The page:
Collections can educate, inspire and amaze. With curators getting out and about and talking to people along with real specimens we are using our collections in new ways. Collections can show the wonderful rich diversity of life around us. They can show us how our bodies work. Rocks and minerals show us what’s inside volcanoes. Pickled creatures show us what’s hidden beneath the waves. Collections open the wonderful curious world of the Victorian collector and their passion for collection the wonders around them.
Curators today know that there is no point of caring for all of these specimens if no one knows about them. Who cares if I have a woolly rhinoceros tooth found in Plymouth, or that a man who worked in a Plymouth book printers also collected 50,000 beetles to the museum? The answer is everyone I speak to will care! Because these collections (and the same for collections in other museums) have stories, and the stories of the collector, or the specimen itself, brings it to life. We want to let people know how amazing our collections are.
To reach different audiences we can give talks or write an article or two. Some of us write blog posts about our collections, or about museum goings on, but mainly this is in our own time on the commute into work, or late at night. A wonderful way to engage with the public is by organising different events where we can bring out specimens, talk to people about them and have activities based on that theme. What better way to discover about the incredible world we live in, and our heritage, by seeing real specimens up close? And here is where the title of this post comes in.
I run a family friendly group Wild about Plymouth, set up by my very inspirational, and energetic, previous boss I mentioned earlier. Once a month I organise different family friendly natural history events in the city, open to everyone. We go rock pooling or enjoy a guided tour round a local nature reserve, getting families out and about enjoying their local environment. The key to the events is that they link to our collections: we bring along specimens that link to the event. With some events held in the museum there is an awesome opportunity to bring out dozens (sometimes hundreds) of specimens that are usually hidden. I, or a colleague from the University, will be there at each event and we talk to people about science. (Other museums run their own events and activities using their curators and specimens to share their wonderful stories.)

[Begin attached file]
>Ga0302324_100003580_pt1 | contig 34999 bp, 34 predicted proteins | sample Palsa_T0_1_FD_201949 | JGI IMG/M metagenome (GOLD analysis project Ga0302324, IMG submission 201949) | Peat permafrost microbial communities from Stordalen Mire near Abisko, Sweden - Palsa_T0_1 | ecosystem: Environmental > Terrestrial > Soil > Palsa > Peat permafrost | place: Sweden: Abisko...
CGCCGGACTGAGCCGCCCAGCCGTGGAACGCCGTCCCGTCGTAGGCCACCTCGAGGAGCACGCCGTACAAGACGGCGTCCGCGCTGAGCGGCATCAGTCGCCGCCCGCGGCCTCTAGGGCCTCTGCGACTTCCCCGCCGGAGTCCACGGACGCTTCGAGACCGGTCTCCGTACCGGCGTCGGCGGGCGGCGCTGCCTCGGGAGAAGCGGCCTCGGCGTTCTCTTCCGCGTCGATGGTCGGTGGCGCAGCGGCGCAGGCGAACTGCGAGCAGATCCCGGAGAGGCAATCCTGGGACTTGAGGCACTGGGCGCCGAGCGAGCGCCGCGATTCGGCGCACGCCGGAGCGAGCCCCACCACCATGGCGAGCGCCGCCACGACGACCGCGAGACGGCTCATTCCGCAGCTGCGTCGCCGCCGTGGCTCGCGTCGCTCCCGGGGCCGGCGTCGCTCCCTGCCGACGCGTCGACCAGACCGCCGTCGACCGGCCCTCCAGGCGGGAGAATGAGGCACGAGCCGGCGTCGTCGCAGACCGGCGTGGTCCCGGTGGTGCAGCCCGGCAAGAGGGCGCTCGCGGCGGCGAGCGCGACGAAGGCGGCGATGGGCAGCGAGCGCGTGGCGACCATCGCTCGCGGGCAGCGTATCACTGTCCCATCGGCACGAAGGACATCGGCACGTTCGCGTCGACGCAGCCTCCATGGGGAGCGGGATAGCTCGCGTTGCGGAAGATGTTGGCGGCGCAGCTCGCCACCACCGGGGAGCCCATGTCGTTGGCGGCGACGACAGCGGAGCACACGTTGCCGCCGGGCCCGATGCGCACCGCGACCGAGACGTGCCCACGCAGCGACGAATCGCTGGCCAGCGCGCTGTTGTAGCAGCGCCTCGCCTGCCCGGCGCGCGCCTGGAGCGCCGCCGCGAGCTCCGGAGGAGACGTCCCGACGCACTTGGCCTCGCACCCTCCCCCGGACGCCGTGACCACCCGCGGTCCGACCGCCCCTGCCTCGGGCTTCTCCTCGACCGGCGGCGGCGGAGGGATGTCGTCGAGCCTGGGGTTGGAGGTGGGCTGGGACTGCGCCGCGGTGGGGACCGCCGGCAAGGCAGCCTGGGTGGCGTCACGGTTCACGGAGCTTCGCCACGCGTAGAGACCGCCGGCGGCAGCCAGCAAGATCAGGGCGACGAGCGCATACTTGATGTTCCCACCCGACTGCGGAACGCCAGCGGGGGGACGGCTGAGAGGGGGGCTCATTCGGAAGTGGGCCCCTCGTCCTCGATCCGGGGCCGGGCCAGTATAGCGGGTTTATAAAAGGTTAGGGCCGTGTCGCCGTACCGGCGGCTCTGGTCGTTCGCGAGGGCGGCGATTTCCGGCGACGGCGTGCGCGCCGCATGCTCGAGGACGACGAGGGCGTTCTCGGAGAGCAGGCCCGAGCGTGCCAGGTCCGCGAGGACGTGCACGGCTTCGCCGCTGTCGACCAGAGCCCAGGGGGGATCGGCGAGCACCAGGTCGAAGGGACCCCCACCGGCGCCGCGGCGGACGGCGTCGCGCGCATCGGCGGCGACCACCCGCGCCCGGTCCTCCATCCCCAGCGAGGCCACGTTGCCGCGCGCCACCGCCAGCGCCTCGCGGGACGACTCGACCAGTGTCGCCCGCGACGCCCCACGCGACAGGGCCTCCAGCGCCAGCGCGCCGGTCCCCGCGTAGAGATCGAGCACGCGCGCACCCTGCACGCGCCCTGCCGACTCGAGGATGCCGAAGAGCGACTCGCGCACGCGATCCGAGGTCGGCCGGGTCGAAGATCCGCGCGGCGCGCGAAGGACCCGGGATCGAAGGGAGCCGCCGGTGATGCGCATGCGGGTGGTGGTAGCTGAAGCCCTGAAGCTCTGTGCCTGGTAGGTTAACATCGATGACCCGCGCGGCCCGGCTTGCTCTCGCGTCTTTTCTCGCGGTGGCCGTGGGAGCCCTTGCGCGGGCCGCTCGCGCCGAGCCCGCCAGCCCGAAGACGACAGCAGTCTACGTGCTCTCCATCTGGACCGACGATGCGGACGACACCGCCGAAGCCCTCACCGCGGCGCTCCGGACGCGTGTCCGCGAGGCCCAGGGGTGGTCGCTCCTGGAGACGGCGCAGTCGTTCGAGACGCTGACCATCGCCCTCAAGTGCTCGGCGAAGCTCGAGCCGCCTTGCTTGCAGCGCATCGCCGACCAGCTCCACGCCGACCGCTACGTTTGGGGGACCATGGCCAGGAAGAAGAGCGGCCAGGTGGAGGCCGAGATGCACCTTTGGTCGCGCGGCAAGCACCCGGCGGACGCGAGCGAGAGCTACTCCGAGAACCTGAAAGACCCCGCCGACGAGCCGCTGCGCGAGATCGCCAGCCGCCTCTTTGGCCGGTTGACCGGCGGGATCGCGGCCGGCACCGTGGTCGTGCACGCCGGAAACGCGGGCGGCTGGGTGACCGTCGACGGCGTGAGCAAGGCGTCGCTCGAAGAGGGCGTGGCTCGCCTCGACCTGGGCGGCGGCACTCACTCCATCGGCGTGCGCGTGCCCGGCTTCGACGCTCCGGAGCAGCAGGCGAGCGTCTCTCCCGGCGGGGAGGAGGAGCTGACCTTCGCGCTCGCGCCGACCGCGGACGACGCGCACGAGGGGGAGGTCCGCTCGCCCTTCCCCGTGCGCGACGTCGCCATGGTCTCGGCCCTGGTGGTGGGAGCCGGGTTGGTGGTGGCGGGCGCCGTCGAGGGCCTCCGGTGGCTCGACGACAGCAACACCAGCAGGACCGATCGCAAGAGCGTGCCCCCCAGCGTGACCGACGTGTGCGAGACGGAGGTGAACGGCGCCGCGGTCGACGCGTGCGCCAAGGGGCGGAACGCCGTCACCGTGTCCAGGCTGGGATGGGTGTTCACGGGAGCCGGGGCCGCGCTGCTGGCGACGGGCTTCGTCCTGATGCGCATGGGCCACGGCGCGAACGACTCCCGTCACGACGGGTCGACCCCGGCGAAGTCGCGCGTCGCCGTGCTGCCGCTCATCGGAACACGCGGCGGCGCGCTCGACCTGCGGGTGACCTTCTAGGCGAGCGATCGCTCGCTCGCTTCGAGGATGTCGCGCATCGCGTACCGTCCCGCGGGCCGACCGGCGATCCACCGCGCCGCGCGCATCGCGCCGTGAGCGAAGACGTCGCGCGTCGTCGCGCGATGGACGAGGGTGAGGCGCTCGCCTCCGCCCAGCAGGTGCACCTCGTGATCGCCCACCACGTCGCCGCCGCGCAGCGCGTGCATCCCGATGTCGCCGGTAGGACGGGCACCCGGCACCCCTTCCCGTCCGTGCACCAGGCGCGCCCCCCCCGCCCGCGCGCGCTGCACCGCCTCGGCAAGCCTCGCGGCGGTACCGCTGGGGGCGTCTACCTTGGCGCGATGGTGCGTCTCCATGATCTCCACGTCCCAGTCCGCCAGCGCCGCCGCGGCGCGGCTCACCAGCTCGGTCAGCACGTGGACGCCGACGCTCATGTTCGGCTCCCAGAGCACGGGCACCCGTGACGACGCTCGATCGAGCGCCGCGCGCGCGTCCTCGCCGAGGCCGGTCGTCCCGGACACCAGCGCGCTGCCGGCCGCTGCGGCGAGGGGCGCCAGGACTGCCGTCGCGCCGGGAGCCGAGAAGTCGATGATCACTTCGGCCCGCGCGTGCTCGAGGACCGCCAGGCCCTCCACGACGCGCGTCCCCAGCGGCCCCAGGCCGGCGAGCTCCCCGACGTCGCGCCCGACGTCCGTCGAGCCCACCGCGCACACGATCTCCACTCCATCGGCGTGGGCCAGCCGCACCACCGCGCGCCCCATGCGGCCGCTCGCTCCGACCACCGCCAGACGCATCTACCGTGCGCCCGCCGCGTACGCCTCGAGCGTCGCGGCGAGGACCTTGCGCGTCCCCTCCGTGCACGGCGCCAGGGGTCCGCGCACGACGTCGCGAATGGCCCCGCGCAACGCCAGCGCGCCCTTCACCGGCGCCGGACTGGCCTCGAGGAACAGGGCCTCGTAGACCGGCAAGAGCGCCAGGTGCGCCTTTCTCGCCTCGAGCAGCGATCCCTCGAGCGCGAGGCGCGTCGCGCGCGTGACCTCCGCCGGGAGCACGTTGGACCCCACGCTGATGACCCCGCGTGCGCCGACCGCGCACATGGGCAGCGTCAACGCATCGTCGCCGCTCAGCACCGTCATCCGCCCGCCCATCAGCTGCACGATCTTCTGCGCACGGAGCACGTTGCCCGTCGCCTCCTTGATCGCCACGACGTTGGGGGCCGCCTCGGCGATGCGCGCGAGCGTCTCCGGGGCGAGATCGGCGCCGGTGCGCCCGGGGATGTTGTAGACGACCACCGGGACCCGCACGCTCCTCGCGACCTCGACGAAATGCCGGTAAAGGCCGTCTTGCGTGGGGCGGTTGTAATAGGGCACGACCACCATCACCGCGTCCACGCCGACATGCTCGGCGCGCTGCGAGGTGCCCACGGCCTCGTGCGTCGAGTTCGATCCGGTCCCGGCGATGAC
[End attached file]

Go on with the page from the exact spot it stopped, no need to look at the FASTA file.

Evaluation over the years has shown that people like to talk to approachable, enthusiastic ‘experts’ – myself, colleagues, and brilliant volunteers talk to people about specimens without all the technical mumbo jumbo, but with freaky cool facts. We have tables with specimens, alongside tables with craft activities linked to the theme.
One of my favourite events was called ‘A cold World’. We had some specimens out which were collected from the Arctic including giant sea spiders and giant isopods. We also had some beautiful ptarmigan taxidermy specimens to talk about changing coat colour in winter time. It sounds simple. It really is. The amazing thing is children and adults can talk to someone who knows about the specimens and doesn’t scare them away with the jargon. Plus, they get to see a real ptarmigan or real sea spider up close instead of on a computer screen.
Of course I brought out some of the big hitters; mammoth teeth, woolly rhinoceros teeth, hyena jaws and cave bear remains. All from the local area. Talking to people (of all ages, not just the young ones) is so much fun to see their faces when they find to what it is, or when they find out how old it is. Even more priceless, after discovering what it is, they are flabbergasted to learn these animals used to live just down the road from them! The activities were set for the theme, with making your own giant sea spiders (with straws and tape), cut out a mammoth, and make a pom pom mammoth.
As well as being fun for the little ones, they can take the things they make away with them. And hopefully when they see it they will remember seeing that mammoth tooth. That tooth from a mammoth that lived in Plymouth.
Curators are so lucky to see all these incredible things every day. We get to learn about them and find out their quirky tales. The pom pom mammoths show that we can engage with people in different ways, using our real specimens, and our passion for our collections. If we are not talking about our collections, what’s the point of them? They have amazing stories to tell, lets not keep them locked up in the store rooms any more!